A memorial for the late founder and editor of Consortium News, Bob Parry, was held on Saturday in Arlington, Virginia. A video of the event will be posted. Among the many tributes made to Bob was this sent by the legendary journalist and filmmaker John Pilger, who was in Australia and was unable to attend.
By John Pilger
I first heard of Bob Parry in the wake of Iran-Contra. The unique element about this scandal was its revelation of the criminal nature that exists at the heart of great power.
Bob’s support for Gary Webb, for Sy Hersh’s extraordinary work, and other courageous journalists who dared to step outside the mainstream was expressed in his own journalism — which seemed to grow even more passionate and incisive as the years went on.
His founding of Consortiumnews was a landmark. He was saying, in effect: We must not lie down in the face of the media monoliths: the Murdochs, the liberal pretenders: the censors and collaborators. In Consortium, he offered a refuge to those of us cleansed from a system that now embraced extremism.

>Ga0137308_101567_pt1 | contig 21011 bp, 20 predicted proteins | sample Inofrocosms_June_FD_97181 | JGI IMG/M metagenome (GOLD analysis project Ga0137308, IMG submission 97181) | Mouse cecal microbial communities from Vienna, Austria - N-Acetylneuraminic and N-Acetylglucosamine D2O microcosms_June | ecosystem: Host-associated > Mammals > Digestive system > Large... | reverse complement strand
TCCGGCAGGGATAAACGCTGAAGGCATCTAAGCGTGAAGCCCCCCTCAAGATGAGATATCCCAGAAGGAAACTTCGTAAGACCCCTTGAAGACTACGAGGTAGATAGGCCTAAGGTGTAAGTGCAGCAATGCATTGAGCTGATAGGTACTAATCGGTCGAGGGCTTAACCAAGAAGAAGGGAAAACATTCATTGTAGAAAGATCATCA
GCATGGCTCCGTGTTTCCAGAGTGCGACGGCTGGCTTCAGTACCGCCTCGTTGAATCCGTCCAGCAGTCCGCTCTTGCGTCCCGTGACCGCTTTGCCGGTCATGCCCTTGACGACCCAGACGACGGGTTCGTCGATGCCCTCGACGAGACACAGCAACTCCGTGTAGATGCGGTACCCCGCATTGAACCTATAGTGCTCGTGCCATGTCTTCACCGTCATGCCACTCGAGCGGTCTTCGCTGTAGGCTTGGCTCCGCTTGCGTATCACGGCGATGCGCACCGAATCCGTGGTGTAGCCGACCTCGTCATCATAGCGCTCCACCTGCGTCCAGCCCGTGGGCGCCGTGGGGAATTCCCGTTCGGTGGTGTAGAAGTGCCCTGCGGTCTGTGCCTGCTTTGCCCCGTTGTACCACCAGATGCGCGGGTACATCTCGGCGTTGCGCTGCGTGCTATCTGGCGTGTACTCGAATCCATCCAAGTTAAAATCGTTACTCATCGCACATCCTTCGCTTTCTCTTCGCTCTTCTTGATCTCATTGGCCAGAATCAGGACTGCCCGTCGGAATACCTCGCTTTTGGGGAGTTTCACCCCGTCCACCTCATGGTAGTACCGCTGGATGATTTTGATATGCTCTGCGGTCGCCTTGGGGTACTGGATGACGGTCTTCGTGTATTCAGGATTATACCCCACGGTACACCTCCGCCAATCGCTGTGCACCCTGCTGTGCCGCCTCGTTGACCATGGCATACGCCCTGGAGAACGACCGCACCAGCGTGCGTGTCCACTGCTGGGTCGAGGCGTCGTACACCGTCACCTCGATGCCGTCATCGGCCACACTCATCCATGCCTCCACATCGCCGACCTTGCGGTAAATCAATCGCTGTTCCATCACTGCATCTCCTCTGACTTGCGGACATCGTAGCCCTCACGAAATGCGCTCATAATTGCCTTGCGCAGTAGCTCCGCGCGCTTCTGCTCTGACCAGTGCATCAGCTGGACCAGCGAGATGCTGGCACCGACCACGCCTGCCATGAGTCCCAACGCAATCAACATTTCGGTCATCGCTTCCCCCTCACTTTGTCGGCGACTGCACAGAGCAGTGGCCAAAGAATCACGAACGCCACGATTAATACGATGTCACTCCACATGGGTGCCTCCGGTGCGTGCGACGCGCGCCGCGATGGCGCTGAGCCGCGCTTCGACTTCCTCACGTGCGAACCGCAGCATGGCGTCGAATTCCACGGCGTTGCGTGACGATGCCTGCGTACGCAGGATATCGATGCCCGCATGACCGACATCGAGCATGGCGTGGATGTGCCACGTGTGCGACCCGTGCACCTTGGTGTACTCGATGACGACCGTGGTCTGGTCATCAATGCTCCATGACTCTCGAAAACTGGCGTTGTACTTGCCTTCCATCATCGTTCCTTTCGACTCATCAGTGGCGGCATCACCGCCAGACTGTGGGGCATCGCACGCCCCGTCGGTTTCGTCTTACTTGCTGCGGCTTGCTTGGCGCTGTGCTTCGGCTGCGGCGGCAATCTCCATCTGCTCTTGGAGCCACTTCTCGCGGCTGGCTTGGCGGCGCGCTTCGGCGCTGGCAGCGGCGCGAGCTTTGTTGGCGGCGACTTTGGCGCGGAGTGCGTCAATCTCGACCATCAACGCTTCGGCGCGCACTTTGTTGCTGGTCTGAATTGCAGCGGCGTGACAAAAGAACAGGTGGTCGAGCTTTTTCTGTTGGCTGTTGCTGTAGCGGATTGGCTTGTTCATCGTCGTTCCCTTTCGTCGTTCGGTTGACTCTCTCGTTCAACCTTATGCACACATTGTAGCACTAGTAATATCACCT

Last June, in London, I had the privilege of presenting Bob with the 2017 Martha Gellhorn Prize for Journalism — given in honor of the great American reporter Martha Gellhorn and open to journalists anywhere in the world, writing in English. It took the judges several months to read and assess the entries; there were so many, and the standard was remarkable.
Bob Parry was the clearest winner we’ve ever had.
Why? Because of his insistence that journalism was the voice of facts and truthfulness, not a form of public relations: not the propaganda of power.
These qualities stood out in Bob Parry’s work.
All of us at the prize-giving dinner were stunned by the address Bob gave, off the cuff, in which he demystified and laid bare the rise of rapacious, criminal power in Washington. His original thought, his eloquence, wit and grace and his acute
historical understanding so distinguished this very different journalist.
It’s hardly surprising that perhaps the greatest award he wore, like a reporter’s badge of honor, was the fear and loathing of the kind of people in power today.
Even his valedictory piece – written after he suffered the first stroke in December — lacked none of his incisiveness and passion as he described, in both sorrow and anger, the decline of journalism: a craft he clearly loved.
In today’s media landscape of distortion and collusion — which, as Bob pointed out in his last piece, is undermining what’s left of democracy — Bob Parry was a beacon.
I salute him, and I suggest we make his memory a beacon, too.